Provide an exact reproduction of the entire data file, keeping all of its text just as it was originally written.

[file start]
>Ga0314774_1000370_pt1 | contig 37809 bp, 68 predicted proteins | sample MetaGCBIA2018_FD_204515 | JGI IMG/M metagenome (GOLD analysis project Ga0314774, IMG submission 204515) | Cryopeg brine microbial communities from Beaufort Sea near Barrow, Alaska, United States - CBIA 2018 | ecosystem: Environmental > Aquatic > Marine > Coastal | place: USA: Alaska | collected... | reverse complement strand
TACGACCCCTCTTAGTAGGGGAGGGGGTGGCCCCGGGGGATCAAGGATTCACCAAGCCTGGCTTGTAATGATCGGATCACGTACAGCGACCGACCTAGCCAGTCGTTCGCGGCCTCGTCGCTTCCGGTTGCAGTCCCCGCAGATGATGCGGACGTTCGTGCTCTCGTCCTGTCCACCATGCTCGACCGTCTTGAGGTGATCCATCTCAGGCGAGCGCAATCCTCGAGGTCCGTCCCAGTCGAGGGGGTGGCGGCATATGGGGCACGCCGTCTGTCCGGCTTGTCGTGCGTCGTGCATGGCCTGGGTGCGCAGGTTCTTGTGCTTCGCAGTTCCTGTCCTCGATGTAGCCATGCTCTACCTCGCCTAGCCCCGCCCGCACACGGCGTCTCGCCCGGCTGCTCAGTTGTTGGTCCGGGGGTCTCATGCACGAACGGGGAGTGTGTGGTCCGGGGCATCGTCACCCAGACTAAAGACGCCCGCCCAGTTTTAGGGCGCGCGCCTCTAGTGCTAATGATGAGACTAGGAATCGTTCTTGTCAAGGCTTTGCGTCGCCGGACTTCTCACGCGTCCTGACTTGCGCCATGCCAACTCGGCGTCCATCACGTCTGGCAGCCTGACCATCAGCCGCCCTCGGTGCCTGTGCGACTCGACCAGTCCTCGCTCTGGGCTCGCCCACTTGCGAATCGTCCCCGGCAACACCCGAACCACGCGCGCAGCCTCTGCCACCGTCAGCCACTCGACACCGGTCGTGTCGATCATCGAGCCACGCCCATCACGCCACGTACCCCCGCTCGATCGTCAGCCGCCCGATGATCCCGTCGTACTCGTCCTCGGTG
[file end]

>Ga0314774_1000370_pt1 | contig 37809 bp, 68 predicted proteins | sample MetaGCBIA2018_FD_204515 | JGI IMG/M metagenome (GOLD analysis project Ga0314774, IMG submission 204515) | Cryopeg brine microbial communities from Beaufort Sea near Barrow, Alaska, United States - CBIA 2018 | ecosystem: Environmental > Aquatic > Marine > Coastal | place: USA: Alaska | collected... | reverse complement strand
TACGACCCCTCTTAGTAGGGGAGGGGGTGGCCCCGGGGGATCAAGGATTCACCAAGCCTGGCTTGTAATGATCGGATCACGTACAGCGACCGACCTAGCCAGTCGTTCGCGGCCTCGTCGCTTCCGGTTGCAGTCCCCGCAGATGATGCGGACGTTCGTGCTCTCGTCCTGTCCACCATGCTCGACCGTCTTGAGGTGATCCATCTCAGGCGAGCGCAATCCTCGAGGTCCGTCCCAGTCGAGGGGGTGGCGGCATATGGGGCACGCCGTCTGTCCGGCTTGTCGTGCGTCGTGCATGGCCTGGGTGCGCAGGTTCTTGTGCTTCGCAGTTCCTGTCCTCGATGTAGCCATGCTCTACCTCGCCTAGCCCCGCCCGCACACGGCGTCTCGCCCGGCTGCTCAGTTGTTGGTCCGGGGGTCTCATGCACGAACGGGGAGTGTGTGGTCCGGGGCATCGTCACCCAGACTAAAGACGCCCGCCCAGTTTTAGGGCGCGCGCCTCTAGTGCTAATGATGAGACTAGGAATCGTTCTTGTCAAGGCTTTGCGTCGCCGGACTTCTCACGCGTCCTGACTTGCGCCATGCCAACTCGGCGTCCATCACGTCTGGCAGCCTGACCATCAGCCGCCCTCGGTGCCTGTGCGACTCGACCAGTCCTCGCTCTGGGCTCGCCCACTTGCGAATCGTCCCCGGCAACACCCGAACCACGCGCGCAGCCTCTGCCACCGTCAGCCACTCGACACCGGTCGTGTCGATCATCGAGCCACGCCCATCACGCCACGTACCCCCGCTCGATCGTCAGCCGCCCGATGATCCCGTCGTACTCGTCCTCGGTG